How much modding is really needed?

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purrkur
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How much modding is really needed?

Post by purrkur » Wed Dec 29, 2004 5:10 pm

I know I will probably get bitched at because I am going to question the need for modding but here goes :)

I am currently running a version 1.0 BP6 running two 533MHz Celerons at 576MHz. It is rock stable and it never complains about anything. It has absolutely no modding whatsoever, even the good old EC10 is standard issue. This board will even boot and run for some time at 600MHz before randomly giving in when a heavy task is thrown at it.

I bought a BP6 board version 1.1 with faulty caps. I bought replacement caps and started working on it immediately (so I have no idea if it works or not because I never tried starting it). So far all the caps that needed replacing are replaced. I have found that the replacement caps are a lot larger than the ones that are standard issue, making the replacements look somewhat silly on the board. But they are there just the same.

None of the caps around the ZIF sockets are damaged. My replacement caps are a larger than the ones on the board allready. I was thinking of replacing all of them but now I am having doubts because getting the old ones out is pretty difficult, because my equipment isn't the best to do this type of work. I am not that scared that I will damage the board but it is pretty time consuming work as well. Oh, and I have changed the EC10 on this board.

I intend to run two P3's on this board that I have bought (if it works). They are 866MHz /133MHz fsb chips (yes, I got the NEO adapters).

I read some articles and checked out a bit of specification for CPUs and found the following:

Celeron Mendochino core is built on 25 mn technology. The top processor tops out at 533MHz (what I have), uses 2.0 volts and has a power dissipation of 28.3W I am overclocking mine so I guess it is dissipating about 30 watts. So far I have no problems with my setup using this processor.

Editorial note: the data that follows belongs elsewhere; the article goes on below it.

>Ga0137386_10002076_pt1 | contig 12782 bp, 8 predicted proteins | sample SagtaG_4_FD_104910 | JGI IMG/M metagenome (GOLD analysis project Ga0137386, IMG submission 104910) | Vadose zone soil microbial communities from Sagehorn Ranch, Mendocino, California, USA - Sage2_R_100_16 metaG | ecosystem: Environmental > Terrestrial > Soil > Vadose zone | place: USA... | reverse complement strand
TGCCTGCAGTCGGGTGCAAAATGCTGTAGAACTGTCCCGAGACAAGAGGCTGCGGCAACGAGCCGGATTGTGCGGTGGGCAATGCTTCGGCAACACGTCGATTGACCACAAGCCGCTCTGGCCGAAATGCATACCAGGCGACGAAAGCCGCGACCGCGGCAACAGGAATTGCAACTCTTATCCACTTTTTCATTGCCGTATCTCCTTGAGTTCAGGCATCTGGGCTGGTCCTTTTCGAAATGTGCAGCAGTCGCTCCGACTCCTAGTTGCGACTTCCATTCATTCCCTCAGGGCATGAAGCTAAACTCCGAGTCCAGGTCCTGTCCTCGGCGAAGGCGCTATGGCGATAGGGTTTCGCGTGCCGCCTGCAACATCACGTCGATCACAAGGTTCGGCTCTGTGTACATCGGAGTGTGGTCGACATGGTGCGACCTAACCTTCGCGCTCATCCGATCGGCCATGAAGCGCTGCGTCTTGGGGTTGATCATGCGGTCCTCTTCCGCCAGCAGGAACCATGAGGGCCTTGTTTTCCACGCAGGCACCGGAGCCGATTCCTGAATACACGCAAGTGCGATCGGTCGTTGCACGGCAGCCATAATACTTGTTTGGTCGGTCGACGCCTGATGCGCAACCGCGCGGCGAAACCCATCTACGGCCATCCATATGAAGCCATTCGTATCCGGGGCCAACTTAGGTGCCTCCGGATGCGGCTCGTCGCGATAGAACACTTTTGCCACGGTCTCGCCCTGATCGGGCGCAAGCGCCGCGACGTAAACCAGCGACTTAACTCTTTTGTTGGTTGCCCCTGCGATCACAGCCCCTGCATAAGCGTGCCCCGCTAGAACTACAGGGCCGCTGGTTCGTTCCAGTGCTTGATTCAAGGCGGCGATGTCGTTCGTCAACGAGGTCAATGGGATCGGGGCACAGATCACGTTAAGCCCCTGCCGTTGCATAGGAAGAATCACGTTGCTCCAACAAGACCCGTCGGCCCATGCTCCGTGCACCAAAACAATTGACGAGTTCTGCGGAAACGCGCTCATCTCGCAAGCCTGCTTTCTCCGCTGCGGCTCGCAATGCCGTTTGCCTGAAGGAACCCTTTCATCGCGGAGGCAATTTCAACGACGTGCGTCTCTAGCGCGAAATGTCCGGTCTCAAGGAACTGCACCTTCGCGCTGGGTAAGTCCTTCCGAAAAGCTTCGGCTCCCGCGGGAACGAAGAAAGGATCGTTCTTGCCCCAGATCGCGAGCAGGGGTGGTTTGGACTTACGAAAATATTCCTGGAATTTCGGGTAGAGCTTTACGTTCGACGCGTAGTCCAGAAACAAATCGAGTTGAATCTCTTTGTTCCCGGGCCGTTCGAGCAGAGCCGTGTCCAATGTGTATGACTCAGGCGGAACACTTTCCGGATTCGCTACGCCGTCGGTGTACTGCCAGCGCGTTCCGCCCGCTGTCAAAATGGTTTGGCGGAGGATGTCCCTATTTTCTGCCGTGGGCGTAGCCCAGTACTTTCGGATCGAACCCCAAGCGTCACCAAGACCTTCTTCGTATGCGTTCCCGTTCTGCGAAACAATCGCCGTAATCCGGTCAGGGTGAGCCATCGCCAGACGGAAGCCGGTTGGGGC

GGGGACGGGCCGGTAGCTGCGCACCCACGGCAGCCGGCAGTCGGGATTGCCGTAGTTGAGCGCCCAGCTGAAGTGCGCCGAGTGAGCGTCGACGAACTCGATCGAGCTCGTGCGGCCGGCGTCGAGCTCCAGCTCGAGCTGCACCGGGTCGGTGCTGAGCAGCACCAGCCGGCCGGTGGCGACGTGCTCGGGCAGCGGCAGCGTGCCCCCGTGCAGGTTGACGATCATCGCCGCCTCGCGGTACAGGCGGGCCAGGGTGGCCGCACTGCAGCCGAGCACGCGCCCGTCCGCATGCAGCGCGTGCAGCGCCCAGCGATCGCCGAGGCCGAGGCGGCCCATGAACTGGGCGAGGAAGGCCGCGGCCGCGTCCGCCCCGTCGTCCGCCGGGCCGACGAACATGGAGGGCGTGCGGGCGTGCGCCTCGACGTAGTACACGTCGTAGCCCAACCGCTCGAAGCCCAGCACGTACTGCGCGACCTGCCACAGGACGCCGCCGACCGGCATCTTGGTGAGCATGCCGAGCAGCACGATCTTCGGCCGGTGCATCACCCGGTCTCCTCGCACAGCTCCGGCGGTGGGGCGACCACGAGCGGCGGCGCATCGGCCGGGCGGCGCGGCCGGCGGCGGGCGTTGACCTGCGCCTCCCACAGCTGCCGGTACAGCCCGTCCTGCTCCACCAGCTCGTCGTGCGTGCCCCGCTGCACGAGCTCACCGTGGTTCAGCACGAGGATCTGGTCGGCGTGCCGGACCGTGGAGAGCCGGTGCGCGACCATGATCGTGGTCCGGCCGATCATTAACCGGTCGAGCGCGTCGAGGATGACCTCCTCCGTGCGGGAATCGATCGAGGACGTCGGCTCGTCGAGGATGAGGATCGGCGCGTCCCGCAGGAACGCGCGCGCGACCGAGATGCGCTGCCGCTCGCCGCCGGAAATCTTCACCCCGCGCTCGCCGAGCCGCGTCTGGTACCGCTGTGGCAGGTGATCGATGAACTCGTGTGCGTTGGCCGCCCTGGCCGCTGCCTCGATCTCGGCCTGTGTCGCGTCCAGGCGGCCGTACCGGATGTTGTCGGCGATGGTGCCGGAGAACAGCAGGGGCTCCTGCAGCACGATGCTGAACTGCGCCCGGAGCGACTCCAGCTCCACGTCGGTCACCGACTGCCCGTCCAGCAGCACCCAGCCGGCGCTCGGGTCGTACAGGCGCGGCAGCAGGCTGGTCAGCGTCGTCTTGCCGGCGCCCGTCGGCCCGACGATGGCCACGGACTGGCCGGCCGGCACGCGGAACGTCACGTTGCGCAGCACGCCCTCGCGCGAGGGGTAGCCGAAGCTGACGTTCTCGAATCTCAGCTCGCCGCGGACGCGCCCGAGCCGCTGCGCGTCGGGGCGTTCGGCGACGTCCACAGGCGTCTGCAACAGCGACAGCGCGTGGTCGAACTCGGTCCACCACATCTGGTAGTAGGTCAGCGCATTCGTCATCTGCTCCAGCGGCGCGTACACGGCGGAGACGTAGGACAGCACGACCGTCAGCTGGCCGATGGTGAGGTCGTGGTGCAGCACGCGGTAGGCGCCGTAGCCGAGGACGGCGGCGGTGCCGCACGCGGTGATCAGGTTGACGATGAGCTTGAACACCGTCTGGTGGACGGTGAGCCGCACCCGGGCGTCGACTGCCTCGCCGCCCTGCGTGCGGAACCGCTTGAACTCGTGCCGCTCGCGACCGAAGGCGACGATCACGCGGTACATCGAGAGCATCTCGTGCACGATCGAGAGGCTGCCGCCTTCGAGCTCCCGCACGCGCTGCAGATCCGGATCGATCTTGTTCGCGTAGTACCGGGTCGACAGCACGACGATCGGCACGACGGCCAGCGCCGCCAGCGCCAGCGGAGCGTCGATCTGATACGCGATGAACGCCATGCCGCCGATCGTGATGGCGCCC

The P3's that I bought are Coppermines that were found in speeds from 533MHz to 1133MHz. They use a voltage 1.65 to 1.75 volts and the power dissipation ranges from 14W to 29W. These are built on an 18 nm technology.

If the top processor in that range tops out at 1133MHz and dissipates about the same as the top Mendochino Celeron then the question is, how much current does it draw? I haven't found figures for that. Yes, it has a higher transistor count but it is also built on a smaller transistor size and uses a lower voltage so I am not convinced that transistor count is a factor.

Given that my two processors are 866MHz then they should theoretically fall into the 22W area. Given that I will run the processors at 100MHz reduces the speed down to 650MHz or so, which should reduce the power dissipation from the CPU's. 18W or 20W?? I don't know.

So before I go into the time consuming job of modding the Q6 regulator, my questions are: Does the Q6 really need to be replaced?? I am simply not convinced. Given the statistics above, I am inclined to say that it is not really needed. Is it also worth removing the caps around the ZIF sockets (that all look fine) and replace with larger caps that might eventually be a problem when attaching a large heatsink? Has anybody at all tried running P3's (running at 6-800MHz) on this board without modding Q6 and succeeded?

Sorry for the long rant but I haven't found this issue being brought up on this forum at all so I thought it was time to do so. I don't really want to spend more effort on this mod than needed, and if it isn't needed then I don't want to do it. I got better things to do with my time :)

If somebody brings me evidence that shows that I am way off then I will do it. I have all the components allready so it is just a matter of finding the time to do it.

So what do you fellow BP6:ers think??
2x533MHz@544MHz, 2.0V
640MB PC100 memory
Realtek RTL-8139 NIC
Maxtor 6Y080L0 80GB hdd
Debian Linux stable with 2.4.8 kernel

Dave Rave
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Post by Dave Rave » Thu Dec 30, 2004 10:38 am